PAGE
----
A new grade of SiC element offers improved performance, longer element life and the ability to operate in more demanding applications.
Silicon carbide (SiC) heating solutions have been available since the 1920s. Back then, only hot zone material could be manufactured, and these sections were held in place using water-cooled electrodes. Over the years, SiC elements have evolved into the one-piece, single-diameter rods used today in furnaces all over the world. However, a demand exists in all industrial sectors for elements with improved performance, longer element life and the ability to operate in more demanding applications.
Recently, a new grade of SiC element-Globar® SD-was introduced to meet these challenges. Specifically designed to replace Kanthal's Hot Rod, Globar LL and Silit ED ranges of silicon carbide rod elements, the new elements combine all the best features of these different elements into a single, versatile heating system.
Figure 1. Comparison of the porosity and grain size of SiC heating elements.
Kanthal's Hot Rod, Globar LL and Silit ED ranges each followed their own manufacturing route. The manufacturing process for the Globar SD elements has been optimized, and in-process quality control ensures repeatable and reliable performance. For end users, improved element reliability equates to less downtime and improved process yield.
Additionally, a resulting feature of the more intricate control of process parameters is a better-looking product. This is particularly noticed by those involved in producing advanced ceramic components and electronic substrate ceramics, whose eyes are sharply focused on a high level of quality consistency and performance reproducibility.
Like its predecessors, the Globar SD elements are made through a process of recrystallization. The element is formed from alpha SiC grain, and particle sizes are optimized to achieve a relatively high density, minimize the body's total surface area, and reduce the rate of reaction with the furnace atmosphere. Globar SD elements have a relatively large grain size and are less porous than Hot Rod, Globar LL and Silit ED (see Figure 1).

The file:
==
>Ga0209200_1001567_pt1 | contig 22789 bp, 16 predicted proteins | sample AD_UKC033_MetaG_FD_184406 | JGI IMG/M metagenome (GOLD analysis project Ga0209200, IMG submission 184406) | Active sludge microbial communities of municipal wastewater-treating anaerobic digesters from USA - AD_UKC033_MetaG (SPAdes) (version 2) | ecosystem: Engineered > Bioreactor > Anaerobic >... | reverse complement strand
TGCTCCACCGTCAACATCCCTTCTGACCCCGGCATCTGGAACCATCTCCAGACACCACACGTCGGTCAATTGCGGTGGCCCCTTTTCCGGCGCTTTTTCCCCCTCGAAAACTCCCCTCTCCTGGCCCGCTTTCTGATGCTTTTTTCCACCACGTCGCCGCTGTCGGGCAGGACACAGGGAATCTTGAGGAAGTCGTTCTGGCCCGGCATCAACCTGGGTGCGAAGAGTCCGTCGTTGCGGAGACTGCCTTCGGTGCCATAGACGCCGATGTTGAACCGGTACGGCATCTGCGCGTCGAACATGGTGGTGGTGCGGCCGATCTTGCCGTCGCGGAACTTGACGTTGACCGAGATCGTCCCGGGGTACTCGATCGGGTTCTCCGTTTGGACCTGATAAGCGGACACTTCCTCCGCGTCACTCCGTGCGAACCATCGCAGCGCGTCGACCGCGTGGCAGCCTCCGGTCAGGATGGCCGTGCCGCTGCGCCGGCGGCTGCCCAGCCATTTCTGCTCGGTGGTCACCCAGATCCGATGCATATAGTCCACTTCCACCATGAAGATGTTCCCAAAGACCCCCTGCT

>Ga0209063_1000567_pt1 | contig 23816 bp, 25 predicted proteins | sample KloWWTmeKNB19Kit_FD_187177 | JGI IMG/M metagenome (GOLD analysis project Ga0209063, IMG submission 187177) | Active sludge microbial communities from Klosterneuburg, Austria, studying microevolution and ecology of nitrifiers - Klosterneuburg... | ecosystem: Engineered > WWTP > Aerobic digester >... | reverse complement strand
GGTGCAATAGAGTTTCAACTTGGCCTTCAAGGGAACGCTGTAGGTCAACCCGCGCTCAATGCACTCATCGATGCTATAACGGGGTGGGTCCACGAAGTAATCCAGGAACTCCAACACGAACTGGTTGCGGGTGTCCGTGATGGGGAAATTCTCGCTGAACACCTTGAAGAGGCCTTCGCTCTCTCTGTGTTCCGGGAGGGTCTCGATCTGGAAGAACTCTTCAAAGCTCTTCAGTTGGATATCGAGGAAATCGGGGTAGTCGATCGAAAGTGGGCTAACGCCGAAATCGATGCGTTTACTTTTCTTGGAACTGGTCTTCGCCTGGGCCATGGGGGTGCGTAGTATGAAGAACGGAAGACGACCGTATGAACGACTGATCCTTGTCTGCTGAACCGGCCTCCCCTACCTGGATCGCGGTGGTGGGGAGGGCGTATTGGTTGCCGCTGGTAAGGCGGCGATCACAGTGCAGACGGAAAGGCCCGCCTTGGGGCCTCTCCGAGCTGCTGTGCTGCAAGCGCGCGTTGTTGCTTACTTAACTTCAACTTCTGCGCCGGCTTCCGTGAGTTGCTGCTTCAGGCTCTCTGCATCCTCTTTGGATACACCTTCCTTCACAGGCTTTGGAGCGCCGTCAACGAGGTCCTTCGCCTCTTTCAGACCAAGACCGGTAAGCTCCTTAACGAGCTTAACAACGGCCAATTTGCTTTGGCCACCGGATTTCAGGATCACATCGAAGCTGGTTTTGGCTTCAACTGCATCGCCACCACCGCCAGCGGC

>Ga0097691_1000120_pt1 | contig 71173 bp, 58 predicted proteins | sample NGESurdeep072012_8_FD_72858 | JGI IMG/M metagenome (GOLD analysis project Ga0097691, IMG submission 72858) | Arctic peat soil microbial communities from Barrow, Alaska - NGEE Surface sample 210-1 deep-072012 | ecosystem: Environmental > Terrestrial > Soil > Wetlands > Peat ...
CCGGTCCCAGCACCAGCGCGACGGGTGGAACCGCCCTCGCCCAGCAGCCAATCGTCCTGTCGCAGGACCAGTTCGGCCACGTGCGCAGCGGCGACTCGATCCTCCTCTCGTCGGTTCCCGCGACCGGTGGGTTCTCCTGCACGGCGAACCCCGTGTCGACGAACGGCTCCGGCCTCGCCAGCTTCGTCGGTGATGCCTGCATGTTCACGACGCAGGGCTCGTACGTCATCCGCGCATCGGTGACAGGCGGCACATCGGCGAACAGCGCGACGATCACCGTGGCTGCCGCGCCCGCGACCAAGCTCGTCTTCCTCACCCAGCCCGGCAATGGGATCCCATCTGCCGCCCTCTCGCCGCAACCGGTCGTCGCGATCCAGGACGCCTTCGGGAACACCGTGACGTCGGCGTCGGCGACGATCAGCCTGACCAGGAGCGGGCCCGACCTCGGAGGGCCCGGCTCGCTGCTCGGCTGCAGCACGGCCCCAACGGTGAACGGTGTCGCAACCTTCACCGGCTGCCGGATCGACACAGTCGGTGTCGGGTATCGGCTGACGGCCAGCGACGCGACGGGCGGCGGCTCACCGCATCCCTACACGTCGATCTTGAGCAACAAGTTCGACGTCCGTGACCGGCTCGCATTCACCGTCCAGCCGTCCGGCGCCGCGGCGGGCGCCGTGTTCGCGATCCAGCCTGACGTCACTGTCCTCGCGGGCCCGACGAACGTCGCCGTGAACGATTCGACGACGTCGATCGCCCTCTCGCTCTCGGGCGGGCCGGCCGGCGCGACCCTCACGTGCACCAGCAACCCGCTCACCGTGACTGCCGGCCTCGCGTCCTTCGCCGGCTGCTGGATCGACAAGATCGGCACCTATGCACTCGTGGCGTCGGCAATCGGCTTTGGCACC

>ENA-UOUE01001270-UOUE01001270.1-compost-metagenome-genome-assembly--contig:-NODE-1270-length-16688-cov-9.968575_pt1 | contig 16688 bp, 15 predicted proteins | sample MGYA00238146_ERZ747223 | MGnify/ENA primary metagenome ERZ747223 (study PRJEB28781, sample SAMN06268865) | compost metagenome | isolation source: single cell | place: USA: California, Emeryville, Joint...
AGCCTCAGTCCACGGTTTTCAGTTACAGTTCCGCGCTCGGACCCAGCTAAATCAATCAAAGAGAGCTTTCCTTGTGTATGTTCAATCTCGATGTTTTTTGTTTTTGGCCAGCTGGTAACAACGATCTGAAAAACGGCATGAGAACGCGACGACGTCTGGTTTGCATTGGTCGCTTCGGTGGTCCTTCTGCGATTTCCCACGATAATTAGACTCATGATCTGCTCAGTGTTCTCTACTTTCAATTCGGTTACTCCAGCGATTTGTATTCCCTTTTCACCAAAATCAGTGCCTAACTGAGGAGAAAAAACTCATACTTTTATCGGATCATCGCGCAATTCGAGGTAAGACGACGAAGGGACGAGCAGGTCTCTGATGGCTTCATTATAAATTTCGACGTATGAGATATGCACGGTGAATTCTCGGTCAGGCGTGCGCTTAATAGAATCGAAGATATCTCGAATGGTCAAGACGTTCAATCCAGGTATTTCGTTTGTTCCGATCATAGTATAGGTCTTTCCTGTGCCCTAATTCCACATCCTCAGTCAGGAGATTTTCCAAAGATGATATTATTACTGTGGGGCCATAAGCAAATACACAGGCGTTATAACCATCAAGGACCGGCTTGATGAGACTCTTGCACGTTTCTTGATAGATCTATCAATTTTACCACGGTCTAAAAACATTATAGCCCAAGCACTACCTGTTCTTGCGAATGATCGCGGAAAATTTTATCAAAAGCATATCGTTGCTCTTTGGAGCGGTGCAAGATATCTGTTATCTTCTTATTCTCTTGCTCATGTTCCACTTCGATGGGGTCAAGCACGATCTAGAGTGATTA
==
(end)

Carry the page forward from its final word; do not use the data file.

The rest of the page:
Figure 2. Time required to increase resistance by 50%.
These features reduce the surface area that is exposed to the furnace atmosphere, which limits the rate of resistance increase with time and extends the life of the elements. This can be seen in the results of laboratory tests, where Globar SD has a much lower rate of resistance increase compared to Kanthal's existing range of recrystallized elements (see Figure 2).
Figure 3. Resistance vs. temperature profile.
Electrical characteristics have also been improved, as shown in the resistance vs. temperature (R/T) profile in Figure 3. Hot Rod elements have a high cold resistance, while the resistance of Globar LL elements can fall dramatically at around 600øC. These characteristics have been eliminated from the typical Globar SD R/T profile.
The new elements are made to the same sizes and electrical specifications as Hot Rod, Globar LL and Silit ED. To convert to the new elements, the user simply removes the old elements and installs the Globar SD elements. There are no special requirements for handling and installing the new elements, and the same methods recommended by Kanthal for the previous elements should be followed. The electrical equipment used with the previous elements will also be compatible with Globar SD.
Globar SD was officially launched in January 2004; since then, thousands of these new elements have been installed around the world in a variety of industries, including a number of different ceramic applications. For example, in France, the new elements are the chosen power source for furnaces used by a world leader in the manufacture of ceramic powders. In Germany, the elements have been found to provide excellent temperature uniformity in the manufacture of ZrO2
components for the automotive sector; and in Asia, the elements are being used in the high-volume production of piezoceramic materials, where they have replaced locally produced SiC heaters.
The performance of the new elements is being monitored in these and many other applications, and feedback received so far suggests a significant improvement in performance. In many cases, end users are noticing improvements even after just a few months of use.
SiC elements have come a long way over the last few years. What began as a list of desirable features is now a well-established product, installed in furnaces all over the world and providing around 2.5 megawatts of power.
However, the evolution of SiC elements is not yet finished. Development work is continuing in an effort to improve the performance, properties and reliability of Globar SD even further.
For more information about the new heating elements, contact Kanthal Globar, P.O. Box 339, Niagara Falls, NY 14302; (716) 286-7604 or (877) GLOBAR9; fax (716) 286-7601; or visit http://www.kanthal.com .